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LockedUSB Keeps Devices Safe While They Charge

LockedUSB Keeps Devices Safe While They Charge

Get in on the ground floor as we look at the most exciting crowdfunded tech projects out there right now. This week: LockedUSB, a small firewall adapter that plugs into a USB charging port. The smartphone cable plugs into the device, securing data lines and preventing automatic data syncs from taking place. Additional features include a power optimizer to provide optimized fast charging.

Here's a scenario: It's late, and you're on your way home from a work trip on a subdued, last flight of the day. You instinctively glance at your phone and notice it's about to die.

Been there? It's a problem, and if you don't address it, you'll obviously have no battery for calls when you land. Kindly, your seat neighbor and colleague offers you a charge using a USB port on the laptop he's clacking away on.

LockedUSB

You gratefully separate your phone's wall adapter from its cable, and your buddy plugs your device into his laptop. All is quiet until suddenly, out of the corner of your eye, you see your Dropbox cloud folder and Contacts sync pop up right on top of your friend's work. Awkward, right?

Here's a worse scenario: You're at a deluxe hotel and there are media hubs in the room, with USB charging ports bored all over the inlaid mahogany like modern-day termite holes. You plug in your phone and the same sync attempt that occurred in our plane scenario happens instead in the room next door thanks to rogue corporate espionage, malware delivery or just a lousy electrician directing your packets hotelwide. It's scary just thinking about it.

In fact, Leonardo Matute is so concerned about this potential problem that he has invented a device called the "LockedUSB Adapter" that he says provides a charging firewall.

What Is It?

LockedUSB is a small firewall adapter that plugs into a USB charging port. The smartphone cable plugs into the device, securing data lines and preventing automatic data syncs from taking place.

The device physically disconnects the data lines, Matute says. Additional features include a power optimizer to provide optimized fast charging.

The device's tag line: "Safe USB charging on the go."

Technical Details

A dedicated controller chip and current-limiting power switch monitors USB data line voltage and provides correct signatures on the data lines for charging; it also disconnects data.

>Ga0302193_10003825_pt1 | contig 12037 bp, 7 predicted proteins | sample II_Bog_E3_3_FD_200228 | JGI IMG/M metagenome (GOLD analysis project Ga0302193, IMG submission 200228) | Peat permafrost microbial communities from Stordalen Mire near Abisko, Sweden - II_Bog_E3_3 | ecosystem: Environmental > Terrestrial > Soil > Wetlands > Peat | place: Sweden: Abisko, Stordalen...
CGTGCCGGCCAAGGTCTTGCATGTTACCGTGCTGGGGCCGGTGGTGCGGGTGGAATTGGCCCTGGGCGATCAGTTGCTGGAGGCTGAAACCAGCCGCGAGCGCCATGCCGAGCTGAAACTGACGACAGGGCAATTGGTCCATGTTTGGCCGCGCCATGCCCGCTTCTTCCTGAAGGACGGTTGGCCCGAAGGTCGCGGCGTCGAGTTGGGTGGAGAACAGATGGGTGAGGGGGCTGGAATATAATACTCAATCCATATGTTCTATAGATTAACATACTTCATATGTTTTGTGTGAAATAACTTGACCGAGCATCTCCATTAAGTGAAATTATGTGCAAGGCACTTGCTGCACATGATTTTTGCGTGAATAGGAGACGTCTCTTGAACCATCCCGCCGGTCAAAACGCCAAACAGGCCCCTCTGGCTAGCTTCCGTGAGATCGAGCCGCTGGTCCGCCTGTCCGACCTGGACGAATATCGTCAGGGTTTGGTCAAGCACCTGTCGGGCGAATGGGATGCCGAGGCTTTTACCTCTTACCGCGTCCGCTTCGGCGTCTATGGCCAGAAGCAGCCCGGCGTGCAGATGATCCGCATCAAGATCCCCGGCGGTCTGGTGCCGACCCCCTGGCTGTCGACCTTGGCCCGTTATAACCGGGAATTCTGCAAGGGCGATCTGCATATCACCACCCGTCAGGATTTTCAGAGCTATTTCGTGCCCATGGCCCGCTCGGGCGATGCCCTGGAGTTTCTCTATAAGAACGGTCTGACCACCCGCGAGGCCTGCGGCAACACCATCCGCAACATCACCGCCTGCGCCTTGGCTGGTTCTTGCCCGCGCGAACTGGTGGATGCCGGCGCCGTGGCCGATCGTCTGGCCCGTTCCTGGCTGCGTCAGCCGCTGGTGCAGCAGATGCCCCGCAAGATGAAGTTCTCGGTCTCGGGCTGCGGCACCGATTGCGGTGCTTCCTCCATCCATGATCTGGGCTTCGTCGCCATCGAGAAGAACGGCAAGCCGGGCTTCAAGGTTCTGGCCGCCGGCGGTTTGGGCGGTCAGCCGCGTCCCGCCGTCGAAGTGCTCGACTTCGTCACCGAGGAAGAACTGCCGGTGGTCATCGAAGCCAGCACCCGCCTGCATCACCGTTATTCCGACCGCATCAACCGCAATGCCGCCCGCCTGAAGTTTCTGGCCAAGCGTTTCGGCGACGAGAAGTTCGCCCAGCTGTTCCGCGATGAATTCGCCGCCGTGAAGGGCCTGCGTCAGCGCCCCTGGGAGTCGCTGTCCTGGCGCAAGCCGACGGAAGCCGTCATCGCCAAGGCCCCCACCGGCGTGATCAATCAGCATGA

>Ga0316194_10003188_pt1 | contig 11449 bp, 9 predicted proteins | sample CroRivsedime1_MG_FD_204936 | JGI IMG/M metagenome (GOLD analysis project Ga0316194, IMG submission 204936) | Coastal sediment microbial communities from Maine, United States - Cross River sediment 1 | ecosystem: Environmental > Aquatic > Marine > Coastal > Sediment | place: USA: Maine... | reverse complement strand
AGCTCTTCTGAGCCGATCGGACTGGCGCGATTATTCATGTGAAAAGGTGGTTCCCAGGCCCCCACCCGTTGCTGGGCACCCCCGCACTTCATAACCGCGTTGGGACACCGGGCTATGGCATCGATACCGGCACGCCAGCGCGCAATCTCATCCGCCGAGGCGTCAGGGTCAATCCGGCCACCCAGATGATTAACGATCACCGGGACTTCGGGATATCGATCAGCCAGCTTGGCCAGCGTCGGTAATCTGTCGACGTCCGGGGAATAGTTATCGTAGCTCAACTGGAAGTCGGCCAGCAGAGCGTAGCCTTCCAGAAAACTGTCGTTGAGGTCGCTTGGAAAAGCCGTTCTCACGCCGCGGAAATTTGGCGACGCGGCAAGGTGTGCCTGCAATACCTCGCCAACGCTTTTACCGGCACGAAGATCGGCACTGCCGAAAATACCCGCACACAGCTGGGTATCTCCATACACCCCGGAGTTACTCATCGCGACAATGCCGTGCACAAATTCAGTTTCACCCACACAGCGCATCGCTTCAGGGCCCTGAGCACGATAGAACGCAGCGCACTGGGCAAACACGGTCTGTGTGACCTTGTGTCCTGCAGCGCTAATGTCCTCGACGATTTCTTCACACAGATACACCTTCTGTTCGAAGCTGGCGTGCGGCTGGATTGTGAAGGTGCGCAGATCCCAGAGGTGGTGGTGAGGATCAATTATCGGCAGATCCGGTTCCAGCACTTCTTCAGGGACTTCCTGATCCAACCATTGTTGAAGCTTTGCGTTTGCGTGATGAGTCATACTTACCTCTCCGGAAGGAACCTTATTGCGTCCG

The Numbers

Matute and his firm, LM Engineering Designs, currently have close to 500 backers pledging nearly all of the project's US$9,750 goal on Kickstarter, and there are still more than two weeks to go.

Pledges start at $1 for updates on the project. A pledge of $14 gets you a discounted device. The estimated shipping time frame is February 2014.

The Upsides

Matute's retail price point is highly compelling at an estimated $18.99 including cable. Security awareness is increasing at the consumer level, meanwhile, and the product offers faster charge times as well.

The developer can explore channels through cross-promotion with VPN vendors. We like the openness from the developer about risks and challenges disclosed on the Kickstarter website, which we think shows realism.

The Downsides

The sales message is a little unclear because the term "LockedUSB" along with images of a bunch of cables suggest a physical laptop lock like the kind you'd use at a convention to prevent a laptop from being stolen.

The product is actually more interesting than that, and should appeal to tech adopters.

We haven't thus far seen any widespread media reporting of stolen data via public charging station, so as yet we don't really know how severe the threat is.


Patrick Nelson has been a professional writer since 1992. He was editor and publisher of the music industry trade publication Producer Report and has written for a number of technology blogs. Nelson studied design at Hornsey Art School and wrote the cult-classic novel Sprawlism. His introduction to technology was as a nomadic talent scout in the eighties, where regular scrabbling around under hotel room beds was necessary to connect modems with alligator clips to hotel telephone wiring to get a fax out. He tasted down and dirty technology, and never looked back.


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